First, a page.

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Flying the Super Cub

Old 08-16-2008, 01:56 AM
  #1  
jksecunda
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Default Flying the Super Cub

I went out tonight to fly my beginner plane. The winds were gusting slightly, and it was hard to get in the air. I got in flying a couple of times, but landing was not as comfortable as it could have been. It landed on the prop a few times, and looking at the front on the plane it looks like the motor is bent. I took off the cover over the motor and it did not look like anything was wrong. The shaft was bent slightly. I guess I need a new one. When it took off, it went up off to the left a couple of times. But eventually I got it in the air. The sun caused a few problems with waching it. My guess is, you need a very calm night to fly this plane, seeing it is so light.
Anyway, I will try agian tomorrow.

Jeff
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Old 08-16-2008, 02:17 AM
  #2  
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Sorry to hear that friend. The Super Cub is best in 0-5mph winds until you get used to her. If the prop shaft is bent, then yes you will need a new one.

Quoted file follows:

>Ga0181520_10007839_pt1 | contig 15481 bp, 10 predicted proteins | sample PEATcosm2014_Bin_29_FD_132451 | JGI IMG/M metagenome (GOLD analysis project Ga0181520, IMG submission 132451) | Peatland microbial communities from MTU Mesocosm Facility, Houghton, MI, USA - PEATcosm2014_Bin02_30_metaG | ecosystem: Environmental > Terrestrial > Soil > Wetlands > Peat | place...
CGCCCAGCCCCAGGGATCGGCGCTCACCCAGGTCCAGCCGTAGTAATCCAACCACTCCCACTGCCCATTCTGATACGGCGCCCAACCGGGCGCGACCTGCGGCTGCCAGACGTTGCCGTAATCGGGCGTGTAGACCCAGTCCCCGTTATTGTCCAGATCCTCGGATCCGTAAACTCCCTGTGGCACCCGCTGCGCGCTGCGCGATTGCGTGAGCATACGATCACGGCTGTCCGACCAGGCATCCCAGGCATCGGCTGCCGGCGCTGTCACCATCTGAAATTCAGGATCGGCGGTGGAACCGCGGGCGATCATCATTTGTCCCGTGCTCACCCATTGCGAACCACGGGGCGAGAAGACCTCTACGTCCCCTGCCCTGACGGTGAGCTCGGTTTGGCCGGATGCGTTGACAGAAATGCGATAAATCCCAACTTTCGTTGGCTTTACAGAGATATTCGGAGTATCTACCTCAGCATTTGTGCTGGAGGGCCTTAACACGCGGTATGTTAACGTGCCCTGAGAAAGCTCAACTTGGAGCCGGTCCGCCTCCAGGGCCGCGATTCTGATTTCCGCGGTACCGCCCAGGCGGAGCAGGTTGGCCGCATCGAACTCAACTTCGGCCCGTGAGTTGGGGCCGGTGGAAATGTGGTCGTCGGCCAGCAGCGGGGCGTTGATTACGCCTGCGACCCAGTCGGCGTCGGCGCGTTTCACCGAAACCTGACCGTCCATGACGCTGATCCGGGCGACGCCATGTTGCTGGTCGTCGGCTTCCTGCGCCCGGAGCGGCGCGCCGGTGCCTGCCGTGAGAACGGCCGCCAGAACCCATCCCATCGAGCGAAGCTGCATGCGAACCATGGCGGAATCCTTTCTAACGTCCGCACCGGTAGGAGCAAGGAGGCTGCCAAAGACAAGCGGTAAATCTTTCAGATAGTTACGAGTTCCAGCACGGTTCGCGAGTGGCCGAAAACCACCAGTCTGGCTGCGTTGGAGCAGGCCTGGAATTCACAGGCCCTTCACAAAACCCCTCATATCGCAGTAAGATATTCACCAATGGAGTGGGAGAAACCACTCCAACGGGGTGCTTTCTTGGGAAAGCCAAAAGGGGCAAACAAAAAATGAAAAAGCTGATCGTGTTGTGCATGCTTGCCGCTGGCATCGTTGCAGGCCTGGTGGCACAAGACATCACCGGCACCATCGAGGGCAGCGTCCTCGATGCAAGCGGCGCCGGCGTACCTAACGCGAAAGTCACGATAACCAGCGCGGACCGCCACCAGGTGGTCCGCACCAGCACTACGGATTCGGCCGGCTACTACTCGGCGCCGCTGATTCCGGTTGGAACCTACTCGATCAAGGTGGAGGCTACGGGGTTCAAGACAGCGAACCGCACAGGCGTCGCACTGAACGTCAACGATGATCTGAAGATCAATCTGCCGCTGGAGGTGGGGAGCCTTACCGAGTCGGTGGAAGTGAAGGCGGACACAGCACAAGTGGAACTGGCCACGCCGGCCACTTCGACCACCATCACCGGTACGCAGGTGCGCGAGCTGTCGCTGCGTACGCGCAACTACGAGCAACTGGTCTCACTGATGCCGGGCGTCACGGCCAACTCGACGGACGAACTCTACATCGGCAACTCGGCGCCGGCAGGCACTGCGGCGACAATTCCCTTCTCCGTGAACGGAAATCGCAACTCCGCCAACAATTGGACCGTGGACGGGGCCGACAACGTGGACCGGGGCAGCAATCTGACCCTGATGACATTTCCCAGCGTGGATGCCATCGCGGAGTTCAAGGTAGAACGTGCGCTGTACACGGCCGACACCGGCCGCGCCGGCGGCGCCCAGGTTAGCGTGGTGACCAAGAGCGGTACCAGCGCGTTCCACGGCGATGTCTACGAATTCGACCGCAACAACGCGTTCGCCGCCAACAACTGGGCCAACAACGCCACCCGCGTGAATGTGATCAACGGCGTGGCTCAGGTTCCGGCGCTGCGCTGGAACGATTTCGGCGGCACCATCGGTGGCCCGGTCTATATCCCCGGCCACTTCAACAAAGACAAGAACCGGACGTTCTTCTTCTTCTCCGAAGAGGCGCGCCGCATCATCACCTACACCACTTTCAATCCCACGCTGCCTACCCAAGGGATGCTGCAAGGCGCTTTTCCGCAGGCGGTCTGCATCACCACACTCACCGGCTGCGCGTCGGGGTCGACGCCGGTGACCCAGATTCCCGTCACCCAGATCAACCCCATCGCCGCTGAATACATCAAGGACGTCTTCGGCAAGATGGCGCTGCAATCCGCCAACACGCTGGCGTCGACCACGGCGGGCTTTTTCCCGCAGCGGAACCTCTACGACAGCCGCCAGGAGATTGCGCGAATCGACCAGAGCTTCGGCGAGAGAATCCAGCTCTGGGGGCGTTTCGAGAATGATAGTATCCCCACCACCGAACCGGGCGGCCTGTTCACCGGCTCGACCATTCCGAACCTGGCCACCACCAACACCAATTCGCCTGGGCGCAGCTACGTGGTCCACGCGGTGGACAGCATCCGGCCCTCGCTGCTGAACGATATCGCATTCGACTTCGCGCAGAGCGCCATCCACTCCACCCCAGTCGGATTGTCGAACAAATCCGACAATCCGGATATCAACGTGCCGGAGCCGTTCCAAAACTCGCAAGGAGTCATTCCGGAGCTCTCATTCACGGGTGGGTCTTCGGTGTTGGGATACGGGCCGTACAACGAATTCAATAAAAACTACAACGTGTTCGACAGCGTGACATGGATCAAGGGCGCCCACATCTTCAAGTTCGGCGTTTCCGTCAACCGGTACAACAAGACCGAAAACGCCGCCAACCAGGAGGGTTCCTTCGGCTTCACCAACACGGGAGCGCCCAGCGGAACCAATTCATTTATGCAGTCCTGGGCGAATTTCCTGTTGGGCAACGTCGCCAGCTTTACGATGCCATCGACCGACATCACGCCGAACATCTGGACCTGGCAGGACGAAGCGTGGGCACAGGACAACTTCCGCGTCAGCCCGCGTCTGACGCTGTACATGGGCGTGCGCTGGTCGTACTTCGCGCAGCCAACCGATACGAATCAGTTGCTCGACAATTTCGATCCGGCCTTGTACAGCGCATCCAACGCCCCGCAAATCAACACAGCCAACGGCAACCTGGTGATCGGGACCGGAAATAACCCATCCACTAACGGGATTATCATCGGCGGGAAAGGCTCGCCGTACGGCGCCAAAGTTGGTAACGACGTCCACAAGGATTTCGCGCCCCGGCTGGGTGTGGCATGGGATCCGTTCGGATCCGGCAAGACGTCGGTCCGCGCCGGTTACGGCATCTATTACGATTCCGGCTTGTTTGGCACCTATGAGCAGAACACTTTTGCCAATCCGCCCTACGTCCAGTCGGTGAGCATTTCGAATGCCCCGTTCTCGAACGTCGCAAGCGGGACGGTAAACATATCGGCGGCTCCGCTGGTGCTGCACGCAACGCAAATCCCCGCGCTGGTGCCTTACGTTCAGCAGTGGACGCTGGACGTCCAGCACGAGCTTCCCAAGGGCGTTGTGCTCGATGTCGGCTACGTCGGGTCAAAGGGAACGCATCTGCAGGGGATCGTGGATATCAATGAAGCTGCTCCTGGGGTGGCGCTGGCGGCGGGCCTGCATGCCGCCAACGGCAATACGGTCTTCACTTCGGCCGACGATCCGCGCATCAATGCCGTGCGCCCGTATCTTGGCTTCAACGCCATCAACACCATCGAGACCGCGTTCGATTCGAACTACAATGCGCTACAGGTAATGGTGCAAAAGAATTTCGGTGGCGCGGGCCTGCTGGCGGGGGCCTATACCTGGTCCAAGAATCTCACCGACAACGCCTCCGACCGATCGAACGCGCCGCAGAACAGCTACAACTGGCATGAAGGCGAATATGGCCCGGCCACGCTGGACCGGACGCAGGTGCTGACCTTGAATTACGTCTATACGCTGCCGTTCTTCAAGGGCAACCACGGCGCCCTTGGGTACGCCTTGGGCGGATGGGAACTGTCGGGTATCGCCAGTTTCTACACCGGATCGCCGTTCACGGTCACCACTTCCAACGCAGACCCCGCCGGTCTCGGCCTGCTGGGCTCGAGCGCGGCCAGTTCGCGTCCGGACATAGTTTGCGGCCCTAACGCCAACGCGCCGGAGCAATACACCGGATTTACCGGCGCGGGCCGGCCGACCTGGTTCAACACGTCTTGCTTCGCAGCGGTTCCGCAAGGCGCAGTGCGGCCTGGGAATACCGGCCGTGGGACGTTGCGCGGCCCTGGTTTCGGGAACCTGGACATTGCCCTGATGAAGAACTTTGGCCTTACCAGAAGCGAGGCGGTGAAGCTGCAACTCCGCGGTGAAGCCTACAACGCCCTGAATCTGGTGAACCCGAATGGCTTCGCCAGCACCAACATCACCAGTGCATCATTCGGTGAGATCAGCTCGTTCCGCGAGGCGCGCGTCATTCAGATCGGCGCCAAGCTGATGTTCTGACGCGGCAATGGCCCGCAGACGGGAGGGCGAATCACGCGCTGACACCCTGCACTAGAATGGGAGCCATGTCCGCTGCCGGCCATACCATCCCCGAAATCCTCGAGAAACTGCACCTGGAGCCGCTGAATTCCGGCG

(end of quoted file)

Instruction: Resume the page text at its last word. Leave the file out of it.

Where I live, the best time to fly in minimal winds are in the mornings. Two things as far as orientation...try not to fly in front or into the sun. It will take time for your eyes to readjust and by then you can easily loose orientation of your plane. Also, try to always keep the plane in front of you. Don't try to fly her over your head and behind you. Never be the center for your circuits (flyin in circles).

When landing, remember that she can fly really slow, so don't be afraid to throttle down. She has great "dead sticking" (no throttle/power to the motor) characteristics. She glides very well and she can be landed with no power. Just remember to slow her down when making your final approach and don't come in too high. When she's about to touch down, give her small inputs of up elevator to keep her level.

The SC will always want to steer left on takeoff. That's the torque of the motor causing that and it's perfectly normal for this plane. I hope this helps. Good luck friend.
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Old 08-16-2008, 03:09 AM
  #3  
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Actually throttling down doesnt slow the plane except for it's groundspeed, airspeed will remain constant at any throttle setting. Throttle is your climb and descent control, and contrary to comon sense if you want to come down slower, increase throttle. To come down faster, decrease throttle. It's airspeed wont change, only the climb or descent rate.